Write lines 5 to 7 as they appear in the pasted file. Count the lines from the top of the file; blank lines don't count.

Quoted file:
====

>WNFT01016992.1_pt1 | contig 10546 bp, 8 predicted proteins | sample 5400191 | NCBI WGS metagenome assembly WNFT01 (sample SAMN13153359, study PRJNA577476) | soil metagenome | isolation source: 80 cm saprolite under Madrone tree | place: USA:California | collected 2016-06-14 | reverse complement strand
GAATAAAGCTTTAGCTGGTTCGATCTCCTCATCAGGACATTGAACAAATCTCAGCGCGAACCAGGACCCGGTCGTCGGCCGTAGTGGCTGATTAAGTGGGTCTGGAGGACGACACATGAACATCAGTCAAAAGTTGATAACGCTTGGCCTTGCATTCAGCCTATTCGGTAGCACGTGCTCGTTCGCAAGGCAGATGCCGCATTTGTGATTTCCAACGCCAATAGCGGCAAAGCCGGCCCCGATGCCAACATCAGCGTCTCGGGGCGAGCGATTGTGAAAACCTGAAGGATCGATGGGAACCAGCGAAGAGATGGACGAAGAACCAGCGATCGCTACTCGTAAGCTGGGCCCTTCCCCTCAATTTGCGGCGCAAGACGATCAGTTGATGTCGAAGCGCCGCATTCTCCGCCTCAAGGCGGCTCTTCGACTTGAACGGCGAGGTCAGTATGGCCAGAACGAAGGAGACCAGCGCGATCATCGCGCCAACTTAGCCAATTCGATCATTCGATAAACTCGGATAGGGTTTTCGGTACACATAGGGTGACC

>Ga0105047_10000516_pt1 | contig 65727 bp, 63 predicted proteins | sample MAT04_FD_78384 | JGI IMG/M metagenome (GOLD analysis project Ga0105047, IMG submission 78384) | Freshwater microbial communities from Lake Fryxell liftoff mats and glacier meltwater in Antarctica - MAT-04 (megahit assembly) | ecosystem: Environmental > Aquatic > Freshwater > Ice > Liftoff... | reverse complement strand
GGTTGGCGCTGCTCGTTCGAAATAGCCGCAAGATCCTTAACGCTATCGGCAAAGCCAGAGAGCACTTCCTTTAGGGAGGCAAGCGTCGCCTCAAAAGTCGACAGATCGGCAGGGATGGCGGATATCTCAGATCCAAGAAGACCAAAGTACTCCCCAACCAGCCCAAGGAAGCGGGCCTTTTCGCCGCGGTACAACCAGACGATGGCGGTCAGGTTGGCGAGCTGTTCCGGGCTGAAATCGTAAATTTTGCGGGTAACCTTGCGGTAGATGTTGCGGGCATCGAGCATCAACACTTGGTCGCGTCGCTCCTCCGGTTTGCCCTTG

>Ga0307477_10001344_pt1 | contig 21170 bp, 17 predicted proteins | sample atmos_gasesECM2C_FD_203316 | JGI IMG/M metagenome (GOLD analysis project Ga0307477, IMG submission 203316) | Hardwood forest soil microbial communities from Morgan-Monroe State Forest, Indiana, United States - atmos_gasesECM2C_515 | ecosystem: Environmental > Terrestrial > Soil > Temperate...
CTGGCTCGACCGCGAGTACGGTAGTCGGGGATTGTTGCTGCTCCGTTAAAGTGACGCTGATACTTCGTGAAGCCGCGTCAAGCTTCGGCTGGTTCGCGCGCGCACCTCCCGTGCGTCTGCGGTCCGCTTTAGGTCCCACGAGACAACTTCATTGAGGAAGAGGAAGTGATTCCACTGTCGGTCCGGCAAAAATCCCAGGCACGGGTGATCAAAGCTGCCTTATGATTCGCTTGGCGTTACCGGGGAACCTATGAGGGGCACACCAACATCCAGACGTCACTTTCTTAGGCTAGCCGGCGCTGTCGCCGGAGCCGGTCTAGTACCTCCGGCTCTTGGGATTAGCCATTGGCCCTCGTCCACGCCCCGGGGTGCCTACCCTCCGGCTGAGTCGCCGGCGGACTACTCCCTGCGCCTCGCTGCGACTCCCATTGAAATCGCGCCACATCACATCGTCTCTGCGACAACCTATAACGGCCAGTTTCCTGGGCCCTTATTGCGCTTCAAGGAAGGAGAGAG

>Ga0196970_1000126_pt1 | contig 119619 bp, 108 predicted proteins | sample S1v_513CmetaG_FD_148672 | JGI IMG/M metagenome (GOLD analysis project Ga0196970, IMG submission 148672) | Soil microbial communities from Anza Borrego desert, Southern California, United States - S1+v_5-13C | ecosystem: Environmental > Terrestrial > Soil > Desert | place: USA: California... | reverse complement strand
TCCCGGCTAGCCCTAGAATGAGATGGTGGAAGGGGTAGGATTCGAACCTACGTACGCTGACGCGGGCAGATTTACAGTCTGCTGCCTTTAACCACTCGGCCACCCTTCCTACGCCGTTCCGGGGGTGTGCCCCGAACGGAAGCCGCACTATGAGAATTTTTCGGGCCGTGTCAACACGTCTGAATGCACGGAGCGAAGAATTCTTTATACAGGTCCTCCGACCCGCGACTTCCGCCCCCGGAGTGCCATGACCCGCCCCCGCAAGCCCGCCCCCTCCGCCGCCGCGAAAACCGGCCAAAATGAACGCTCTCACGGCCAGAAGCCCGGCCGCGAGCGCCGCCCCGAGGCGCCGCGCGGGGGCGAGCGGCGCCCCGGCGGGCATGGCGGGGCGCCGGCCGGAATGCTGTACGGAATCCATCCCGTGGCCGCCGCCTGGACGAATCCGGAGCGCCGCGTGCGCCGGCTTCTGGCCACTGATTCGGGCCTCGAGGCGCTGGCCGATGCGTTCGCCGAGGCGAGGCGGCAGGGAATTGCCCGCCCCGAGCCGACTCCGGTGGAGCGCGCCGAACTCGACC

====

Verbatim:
>Ga0307477_10001344_pt1 | contig 21170 bp, 17 predicted proteins | sample atmos_gasesECM2C_FD_203316 | JGI IMG/M metagenome (GOLD analysis project Ga0307477, IMG submission 203316) | Hardwood forest soil microbial communities from Morgan-Monroe State Forest, Indiana, United States - atmos_gasesECM2C_515 | ecosystem: Environmental > Terrestrial > Soil > Temperate...
CTGGCTCGACCGCGAGTACGGTAGTCGGGGATTGTTGCTGCTCCGTTAAAGTGACGCTGATACTTCGTGAAGCCGCGTCAAGCTTCGGCTGGTTCGCGCGCGCACCTCCCGTGCGTCTGCGGTCCGCTTTAGGTCCCACGAGACAACTTCATTGAGGAAGAGGAAGTGATTCCACTGTCGGTCCGGCAAAAATCCCAGGCACGGGTGATCAAAGCTGCCTTATGATTCGCTTGGCGTTACCGGGGAACCTATGAGGGGCACACCAACATCCAGACGTCACTTTCTTAGGCTAGCCGGCGCTGTCGCCGGAGCCGGTCTAGTACCTCCGGCTCTTGGGATTAGCCATTGGCCCTCGTCCACGCCCCGGGGTGCCTACCCTCCGGCTGAGTCGCCGGCGGACTACTCCCTGCGCCTCGCTGCGACTCCCATTGAAATCGCGCCACATCACATCGTCTCTGCGACAACCTATAACGGCCAGTTTCCTGGGCCCTTATTGCGCTTCAAGGAAGGAGAGAG

>Ga0196970_1000126_pt1 | contig 119619 bp, 108 predicted proteins | sample S1v_513CmetaG_FD_148672 | JGI IMG/M metagenome (GOLD analysis project Ga0196970, IMG submission 148672) | Soil microbial communities from Anza Borrego desert, Southern California, United States - S1+v_5-13C | ecosystem: Environmental > Terrestrial > Soil > Desert | place: USA: California... | reverse complement strand